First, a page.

No, I've only been compared to Amelie and somebody else, but I forgot who...



KateShroud
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25 Aug 2008, 4:40 pm

We read the Amelia Bedelia books when I was in the first grade. I remember the baseball game where they told her to steal home plate and she literally stole it. Then someone explained it to her. So she filled home plate with cookies thinking it was a food plate and brought it back to the team. The author of those books came to our school that year, but I can't remember his name. I just remember being disapointed because I'd expected him to talk about his books and where he got the idea for the main character. Instead he just drew pictures the whole time.



DGuru
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31 Oct 2010, 8:35 pm

Ever since I got over the denial period I've noticed more and more signs of Asperger's from my past.

My mom would always compare me to Amelia Bedelia when I was little. I remember I thought those books were funny, but I remember the first time I heard it I sometimes thought "isn't that what they asked her to do?" I asked my teacher what "drawing the drapes" was really supposed to mean. I learned a lot of "figures of speech" from that book, and probably would've had an even harder time if I had never read it.



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31 Oct 2010, 8:46 pm

Since young children are often confused by figures of speech, I think Amelia Bedelia is supposed to be someone the kids can relate to. Always well intentioned, but quite often confused. That was written before ASD's had such a prevalent understanding, so I don't think it was intended for her to represent someone on the spectrum.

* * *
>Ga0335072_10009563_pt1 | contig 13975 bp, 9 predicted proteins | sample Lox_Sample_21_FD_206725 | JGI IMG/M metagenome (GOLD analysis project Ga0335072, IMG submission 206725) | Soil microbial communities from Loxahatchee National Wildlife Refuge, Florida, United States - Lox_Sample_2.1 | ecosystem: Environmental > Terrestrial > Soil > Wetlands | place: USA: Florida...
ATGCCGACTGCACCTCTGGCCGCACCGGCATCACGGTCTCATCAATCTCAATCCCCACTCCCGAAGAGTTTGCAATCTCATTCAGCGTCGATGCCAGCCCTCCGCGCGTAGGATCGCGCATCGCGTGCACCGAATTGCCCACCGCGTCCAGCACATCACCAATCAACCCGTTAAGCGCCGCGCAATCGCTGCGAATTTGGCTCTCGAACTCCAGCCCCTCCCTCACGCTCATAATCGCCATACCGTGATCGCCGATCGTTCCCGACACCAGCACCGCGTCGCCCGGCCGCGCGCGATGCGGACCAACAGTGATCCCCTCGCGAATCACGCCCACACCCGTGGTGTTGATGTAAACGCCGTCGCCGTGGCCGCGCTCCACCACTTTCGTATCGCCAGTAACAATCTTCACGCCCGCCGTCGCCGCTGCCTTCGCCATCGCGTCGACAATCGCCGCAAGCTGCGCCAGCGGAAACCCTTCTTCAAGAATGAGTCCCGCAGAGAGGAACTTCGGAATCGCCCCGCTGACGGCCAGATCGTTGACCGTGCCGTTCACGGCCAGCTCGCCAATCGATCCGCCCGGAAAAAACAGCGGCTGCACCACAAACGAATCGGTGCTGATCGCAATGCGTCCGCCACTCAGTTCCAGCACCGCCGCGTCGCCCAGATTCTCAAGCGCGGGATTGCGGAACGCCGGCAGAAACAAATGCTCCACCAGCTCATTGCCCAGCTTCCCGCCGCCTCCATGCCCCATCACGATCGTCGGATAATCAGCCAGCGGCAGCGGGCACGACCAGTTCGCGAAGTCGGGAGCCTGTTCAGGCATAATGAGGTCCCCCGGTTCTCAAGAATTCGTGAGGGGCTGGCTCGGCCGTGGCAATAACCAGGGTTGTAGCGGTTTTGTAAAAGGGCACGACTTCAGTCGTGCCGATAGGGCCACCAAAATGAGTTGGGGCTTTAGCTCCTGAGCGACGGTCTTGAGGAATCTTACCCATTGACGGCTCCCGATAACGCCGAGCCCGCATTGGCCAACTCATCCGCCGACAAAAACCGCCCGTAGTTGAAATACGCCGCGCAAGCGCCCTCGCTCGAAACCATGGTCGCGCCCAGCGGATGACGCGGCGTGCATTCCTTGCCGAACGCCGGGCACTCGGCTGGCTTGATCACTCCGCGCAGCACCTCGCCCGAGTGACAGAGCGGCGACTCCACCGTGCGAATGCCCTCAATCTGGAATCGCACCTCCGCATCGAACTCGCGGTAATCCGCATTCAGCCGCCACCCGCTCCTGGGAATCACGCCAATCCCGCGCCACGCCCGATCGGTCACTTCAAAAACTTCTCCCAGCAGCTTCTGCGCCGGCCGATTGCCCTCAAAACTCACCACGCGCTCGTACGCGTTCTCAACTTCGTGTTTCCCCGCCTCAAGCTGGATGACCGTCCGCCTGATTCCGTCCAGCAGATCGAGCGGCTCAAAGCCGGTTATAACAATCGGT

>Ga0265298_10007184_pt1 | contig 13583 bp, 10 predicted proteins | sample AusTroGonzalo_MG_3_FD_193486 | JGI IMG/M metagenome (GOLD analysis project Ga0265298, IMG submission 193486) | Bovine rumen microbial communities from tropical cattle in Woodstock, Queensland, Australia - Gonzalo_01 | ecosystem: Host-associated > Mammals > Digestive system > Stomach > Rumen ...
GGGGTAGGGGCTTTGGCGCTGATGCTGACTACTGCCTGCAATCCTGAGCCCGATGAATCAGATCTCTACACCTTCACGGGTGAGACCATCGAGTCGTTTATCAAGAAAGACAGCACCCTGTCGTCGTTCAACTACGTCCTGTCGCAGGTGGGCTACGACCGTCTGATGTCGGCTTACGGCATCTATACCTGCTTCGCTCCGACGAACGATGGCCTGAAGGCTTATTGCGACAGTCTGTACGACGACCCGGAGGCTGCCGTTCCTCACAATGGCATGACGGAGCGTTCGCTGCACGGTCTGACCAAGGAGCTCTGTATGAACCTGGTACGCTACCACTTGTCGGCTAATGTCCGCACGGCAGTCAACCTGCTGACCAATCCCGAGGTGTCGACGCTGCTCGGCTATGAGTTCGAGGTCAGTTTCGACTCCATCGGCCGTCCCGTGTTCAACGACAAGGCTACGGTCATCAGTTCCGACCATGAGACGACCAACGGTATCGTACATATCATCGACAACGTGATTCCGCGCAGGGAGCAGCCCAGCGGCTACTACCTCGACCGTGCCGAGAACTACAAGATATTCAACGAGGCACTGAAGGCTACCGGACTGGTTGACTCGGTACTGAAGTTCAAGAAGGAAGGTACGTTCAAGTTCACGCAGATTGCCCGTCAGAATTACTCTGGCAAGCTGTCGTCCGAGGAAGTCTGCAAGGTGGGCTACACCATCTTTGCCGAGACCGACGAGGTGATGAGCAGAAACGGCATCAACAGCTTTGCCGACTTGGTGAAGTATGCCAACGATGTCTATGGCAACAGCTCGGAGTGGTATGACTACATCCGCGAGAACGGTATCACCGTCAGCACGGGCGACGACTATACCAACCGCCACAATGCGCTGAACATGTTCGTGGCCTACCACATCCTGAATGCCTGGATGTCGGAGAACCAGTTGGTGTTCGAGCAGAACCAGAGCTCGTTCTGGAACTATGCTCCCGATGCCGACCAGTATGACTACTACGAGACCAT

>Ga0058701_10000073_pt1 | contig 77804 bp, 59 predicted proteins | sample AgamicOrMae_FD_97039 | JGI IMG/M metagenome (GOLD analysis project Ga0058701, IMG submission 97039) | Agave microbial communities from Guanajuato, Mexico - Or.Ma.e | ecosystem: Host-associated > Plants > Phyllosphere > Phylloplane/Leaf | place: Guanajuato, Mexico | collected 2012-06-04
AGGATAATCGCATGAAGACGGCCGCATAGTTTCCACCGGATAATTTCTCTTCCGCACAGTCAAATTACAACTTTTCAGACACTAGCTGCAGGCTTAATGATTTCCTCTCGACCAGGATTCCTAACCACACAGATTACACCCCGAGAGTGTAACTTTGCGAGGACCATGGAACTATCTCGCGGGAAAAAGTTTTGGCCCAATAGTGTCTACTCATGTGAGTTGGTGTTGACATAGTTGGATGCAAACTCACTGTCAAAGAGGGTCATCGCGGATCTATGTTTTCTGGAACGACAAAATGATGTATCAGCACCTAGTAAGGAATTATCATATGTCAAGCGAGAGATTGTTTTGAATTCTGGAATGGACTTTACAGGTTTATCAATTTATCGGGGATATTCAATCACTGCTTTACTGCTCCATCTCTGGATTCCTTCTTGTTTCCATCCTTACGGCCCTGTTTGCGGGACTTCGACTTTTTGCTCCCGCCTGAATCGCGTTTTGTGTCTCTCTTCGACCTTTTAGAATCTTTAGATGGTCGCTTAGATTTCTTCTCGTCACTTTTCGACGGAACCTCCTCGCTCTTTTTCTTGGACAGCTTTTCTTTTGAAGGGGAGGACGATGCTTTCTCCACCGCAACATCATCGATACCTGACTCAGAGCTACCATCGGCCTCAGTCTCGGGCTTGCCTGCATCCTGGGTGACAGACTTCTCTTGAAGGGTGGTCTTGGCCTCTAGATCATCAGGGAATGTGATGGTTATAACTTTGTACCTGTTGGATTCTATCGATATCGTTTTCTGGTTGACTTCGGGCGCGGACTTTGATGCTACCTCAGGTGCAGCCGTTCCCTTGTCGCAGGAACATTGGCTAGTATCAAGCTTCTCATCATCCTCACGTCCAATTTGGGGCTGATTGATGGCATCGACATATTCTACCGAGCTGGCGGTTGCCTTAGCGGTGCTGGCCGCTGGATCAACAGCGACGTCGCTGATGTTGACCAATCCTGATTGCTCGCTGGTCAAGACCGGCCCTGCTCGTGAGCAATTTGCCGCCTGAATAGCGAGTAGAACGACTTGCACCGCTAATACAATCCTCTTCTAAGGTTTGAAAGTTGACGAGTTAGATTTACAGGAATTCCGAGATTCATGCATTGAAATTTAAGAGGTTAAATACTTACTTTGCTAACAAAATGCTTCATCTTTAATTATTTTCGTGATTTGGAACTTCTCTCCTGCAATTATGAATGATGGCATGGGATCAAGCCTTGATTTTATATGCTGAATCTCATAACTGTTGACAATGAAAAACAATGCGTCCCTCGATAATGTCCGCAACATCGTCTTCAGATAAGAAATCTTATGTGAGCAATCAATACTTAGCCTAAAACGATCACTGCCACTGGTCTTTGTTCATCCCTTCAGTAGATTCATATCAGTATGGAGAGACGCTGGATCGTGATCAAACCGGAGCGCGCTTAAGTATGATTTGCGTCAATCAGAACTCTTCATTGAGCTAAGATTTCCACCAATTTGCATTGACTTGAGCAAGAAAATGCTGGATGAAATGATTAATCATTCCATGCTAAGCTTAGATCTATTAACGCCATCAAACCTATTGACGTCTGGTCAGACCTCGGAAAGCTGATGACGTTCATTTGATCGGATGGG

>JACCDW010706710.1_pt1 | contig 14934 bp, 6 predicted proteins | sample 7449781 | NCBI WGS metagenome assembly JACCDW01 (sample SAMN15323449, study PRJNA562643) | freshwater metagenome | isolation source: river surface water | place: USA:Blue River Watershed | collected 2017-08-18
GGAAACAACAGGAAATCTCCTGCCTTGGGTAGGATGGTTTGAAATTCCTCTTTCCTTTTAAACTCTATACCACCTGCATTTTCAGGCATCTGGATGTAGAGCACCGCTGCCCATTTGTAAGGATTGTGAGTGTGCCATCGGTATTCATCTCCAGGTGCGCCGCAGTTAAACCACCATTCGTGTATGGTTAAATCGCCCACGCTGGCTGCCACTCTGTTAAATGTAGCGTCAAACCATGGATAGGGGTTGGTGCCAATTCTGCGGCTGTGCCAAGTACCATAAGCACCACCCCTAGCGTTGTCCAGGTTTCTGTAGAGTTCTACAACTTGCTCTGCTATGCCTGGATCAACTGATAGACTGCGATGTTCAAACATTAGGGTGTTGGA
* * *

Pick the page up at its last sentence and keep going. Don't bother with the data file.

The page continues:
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Delirium
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31 Oct 2010, 8:48 pm

DW_a_mom wrote:
Since young children are often confused by figures of speech, I think Amelia Bedelia is supposed to be someone the kids can relate to. Always well intentioned, but quite often confused. That was written before ASD's had such a prevalent understanding, so I don't think it was intended for her to represent someone on the spectrum.


Yeah, this.


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Erisad
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31 Oct 2010, 9:05 pm

DW_a_mom wrote:
Since young children are often confused by figures of speech, I think Amelia Bedelia is supposed to be someone the kids can relate to. Always well intentioned, but quite often confused. That was written before ASD's had such a prevalent understanding, so I don't think it was intended for her to represent someone on the spectrum.


Yeah, I never thought of her as on the spectrum. Besides, characters in children's books tend to have certain features emphasized so kids can relate and understand what kind of character she is. :)



IdahoRose
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31 Oct 2010, 9:06 pm

A couple of years ago I had an imaginary friend named Amelia. She dressed like a maid and was my personal "nanny", whom I created to remind me to take care of myself while my mom was away at work. I was absolutely shocked when I was surfing Wikipedia one day and discovered Amelia Bedelia, because not only did she and my imaginary friend have the same first name, but they also wore the exact same outfit. The similarities ended there, but it still made me go 8O.